By Sigrid Nunez. Published in 2005.
The idealistic radicalism of the 1960s and ’70s has always bewildered me. I remember watching The Weather Underground, a documentary about the Weathermen, a violent organization of that era that sought to provoke revolution against the United States government, and feeling overwhelmed by the surge of conflicting emotions it inspired. As much as I abhor the violence of 1960s extremists and sneer at their misguided strategies and pity their naïveté and disdain many of their goals (I don’t support revolution, so back off, Gonzalez), I envy their conviction that real change is possible and that they had the power to effect it. I can’t comprehend that kind of idealism because I myself have never known it.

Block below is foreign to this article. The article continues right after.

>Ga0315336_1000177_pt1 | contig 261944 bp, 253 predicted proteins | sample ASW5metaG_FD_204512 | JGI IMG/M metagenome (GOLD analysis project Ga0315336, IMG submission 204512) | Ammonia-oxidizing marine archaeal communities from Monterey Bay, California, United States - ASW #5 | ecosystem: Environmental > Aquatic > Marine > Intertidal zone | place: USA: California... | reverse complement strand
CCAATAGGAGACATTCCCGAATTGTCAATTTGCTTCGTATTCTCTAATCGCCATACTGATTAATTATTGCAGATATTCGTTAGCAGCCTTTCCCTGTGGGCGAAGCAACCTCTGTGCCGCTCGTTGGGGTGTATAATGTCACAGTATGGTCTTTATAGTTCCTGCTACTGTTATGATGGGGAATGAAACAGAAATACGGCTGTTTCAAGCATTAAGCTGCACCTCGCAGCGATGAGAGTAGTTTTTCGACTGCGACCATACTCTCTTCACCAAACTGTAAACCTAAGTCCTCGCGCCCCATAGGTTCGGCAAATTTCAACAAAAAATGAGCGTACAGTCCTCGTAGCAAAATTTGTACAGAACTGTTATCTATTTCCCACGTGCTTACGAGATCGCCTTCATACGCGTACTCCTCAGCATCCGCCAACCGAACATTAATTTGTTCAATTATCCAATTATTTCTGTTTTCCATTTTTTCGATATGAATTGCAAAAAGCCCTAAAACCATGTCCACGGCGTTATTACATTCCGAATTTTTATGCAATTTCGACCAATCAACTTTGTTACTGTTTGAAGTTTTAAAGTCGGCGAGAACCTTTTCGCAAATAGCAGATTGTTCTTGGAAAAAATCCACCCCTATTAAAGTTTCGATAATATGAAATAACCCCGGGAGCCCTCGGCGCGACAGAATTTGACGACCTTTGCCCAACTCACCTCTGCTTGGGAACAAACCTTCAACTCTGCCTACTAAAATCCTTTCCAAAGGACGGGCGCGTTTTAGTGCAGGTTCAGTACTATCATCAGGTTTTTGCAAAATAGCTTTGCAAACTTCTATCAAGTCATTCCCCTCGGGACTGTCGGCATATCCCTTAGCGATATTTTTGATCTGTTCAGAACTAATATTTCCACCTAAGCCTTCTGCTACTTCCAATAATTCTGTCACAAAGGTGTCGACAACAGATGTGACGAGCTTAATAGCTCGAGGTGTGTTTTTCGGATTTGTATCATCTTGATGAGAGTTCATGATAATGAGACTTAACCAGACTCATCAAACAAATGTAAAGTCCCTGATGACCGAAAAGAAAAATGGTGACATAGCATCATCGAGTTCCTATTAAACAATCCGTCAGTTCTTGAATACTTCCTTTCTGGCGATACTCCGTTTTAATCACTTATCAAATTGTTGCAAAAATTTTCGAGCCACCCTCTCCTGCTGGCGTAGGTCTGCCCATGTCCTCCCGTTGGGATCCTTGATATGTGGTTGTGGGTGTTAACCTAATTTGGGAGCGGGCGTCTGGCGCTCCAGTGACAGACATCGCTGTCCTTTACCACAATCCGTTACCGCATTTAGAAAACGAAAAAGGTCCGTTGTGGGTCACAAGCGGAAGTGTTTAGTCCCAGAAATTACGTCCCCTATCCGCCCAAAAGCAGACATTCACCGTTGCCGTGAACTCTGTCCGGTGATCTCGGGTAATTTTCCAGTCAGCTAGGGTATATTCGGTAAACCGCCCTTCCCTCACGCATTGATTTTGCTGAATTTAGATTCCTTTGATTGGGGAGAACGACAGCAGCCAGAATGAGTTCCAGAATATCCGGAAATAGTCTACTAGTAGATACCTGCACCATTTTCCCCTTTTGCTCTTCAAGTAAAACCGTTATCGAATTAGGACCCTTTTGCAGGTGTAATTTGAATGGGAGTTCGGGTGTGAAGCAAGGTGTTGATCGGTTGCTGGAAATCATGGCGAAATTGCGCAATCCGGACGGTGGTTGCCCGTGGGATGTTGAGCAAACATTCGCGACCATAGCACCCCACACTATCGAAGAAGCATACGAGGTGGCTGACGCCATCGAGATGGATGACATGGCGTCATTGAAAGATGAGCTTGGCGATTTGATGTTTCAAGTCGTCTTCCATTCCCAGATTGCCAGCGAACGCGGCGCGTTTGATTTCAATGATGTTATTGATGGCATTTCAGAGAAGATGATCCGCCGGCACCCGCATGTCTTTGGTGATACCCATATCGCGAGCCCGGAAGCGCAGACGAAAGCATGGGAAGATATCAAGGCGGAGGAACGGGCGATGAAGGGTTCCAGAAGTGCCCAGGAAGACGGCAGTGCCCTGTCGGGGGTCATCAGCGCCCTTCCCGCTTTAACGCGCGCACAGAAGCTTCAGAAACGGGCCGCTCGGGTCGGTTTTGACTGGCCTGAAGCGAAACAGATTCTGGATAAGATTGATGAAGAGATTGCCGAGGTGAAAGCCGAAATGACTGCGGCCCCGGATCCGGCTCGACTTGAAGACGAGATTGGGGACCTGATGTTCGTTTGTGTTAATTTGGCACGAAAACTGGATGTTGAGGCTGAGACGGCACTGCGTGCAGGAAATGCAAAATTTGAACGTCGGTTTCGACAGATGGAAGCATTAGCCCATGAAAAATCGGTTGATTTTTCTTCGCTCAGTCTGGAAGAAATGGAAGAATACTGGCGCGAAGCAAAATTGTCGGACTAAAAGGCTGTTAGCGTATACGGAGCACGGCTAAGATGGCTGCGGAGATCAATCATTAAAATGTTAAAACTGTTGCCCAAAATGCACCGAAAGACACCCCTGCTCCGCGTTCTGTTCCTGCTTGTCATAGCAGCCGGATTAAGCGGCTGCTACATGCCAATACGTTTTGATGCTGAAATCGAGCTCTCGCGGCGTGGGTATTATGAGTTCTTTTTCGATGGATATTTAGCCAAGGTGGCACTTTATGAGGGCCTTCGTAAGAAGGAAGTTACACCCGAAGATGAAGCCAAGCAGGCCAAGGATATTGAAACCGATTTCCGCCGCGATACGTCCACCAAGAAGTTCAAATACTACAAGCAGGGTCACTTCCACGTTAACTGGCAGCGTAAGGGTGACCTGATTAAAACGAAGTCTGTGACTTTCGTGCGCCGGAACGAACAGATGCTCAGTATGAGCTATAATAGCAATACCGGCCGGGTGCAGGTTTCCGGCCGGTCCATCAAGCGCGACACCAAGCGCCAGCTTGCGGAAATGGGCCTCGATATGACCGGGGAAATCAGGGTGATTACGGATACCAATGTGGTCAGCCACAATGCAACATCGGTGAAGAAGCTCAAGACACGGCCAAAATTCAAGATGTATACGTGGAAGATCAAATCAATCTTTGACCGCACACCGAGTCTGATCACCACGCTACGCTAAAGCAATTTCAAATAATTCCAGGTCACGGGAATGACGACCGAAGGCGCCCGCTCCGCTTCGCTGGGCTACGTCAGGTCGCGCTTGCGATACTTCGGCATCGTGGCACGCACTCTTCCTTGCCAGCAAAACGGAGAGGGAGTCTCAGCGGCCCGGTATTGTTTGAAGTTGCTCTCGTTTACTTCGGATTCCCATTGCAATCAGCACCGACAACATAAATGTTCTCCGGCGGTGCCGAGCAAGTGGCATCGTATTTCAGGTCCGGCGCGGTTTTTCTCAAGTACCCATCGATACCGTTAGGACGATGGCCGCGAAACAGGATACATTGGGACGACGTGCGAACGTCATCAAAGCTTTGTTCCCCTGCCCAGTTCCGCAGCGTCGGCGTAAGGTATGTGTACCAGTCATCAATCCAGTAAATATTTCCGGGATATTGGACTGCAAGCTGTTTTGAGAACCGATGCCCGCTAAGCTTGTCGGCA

But I’m not the only one who was born disillusioned; one could say the same of many if not most of my generation. That’s certainly the implication of the title of Sigrid Nunez’s book, The Last of Her Kind, about a young woman who comes of age during the ’60s and ’70s. The novel’s protagonist and narrator is not, however, the heirless paragon, Ann Drayton, but her erstwhile friend, Georgette George. We see Ann through Georgette’s eyes, and we, too, chafe at Ann’s self-righteousness yet respond nonetheless to her principled certainty and charisma. She might be sanctimonious, but she holds herself to the same standards she does everyone else, and that relentlessness makes her far more intriguing than your average holier-than-thou hippie.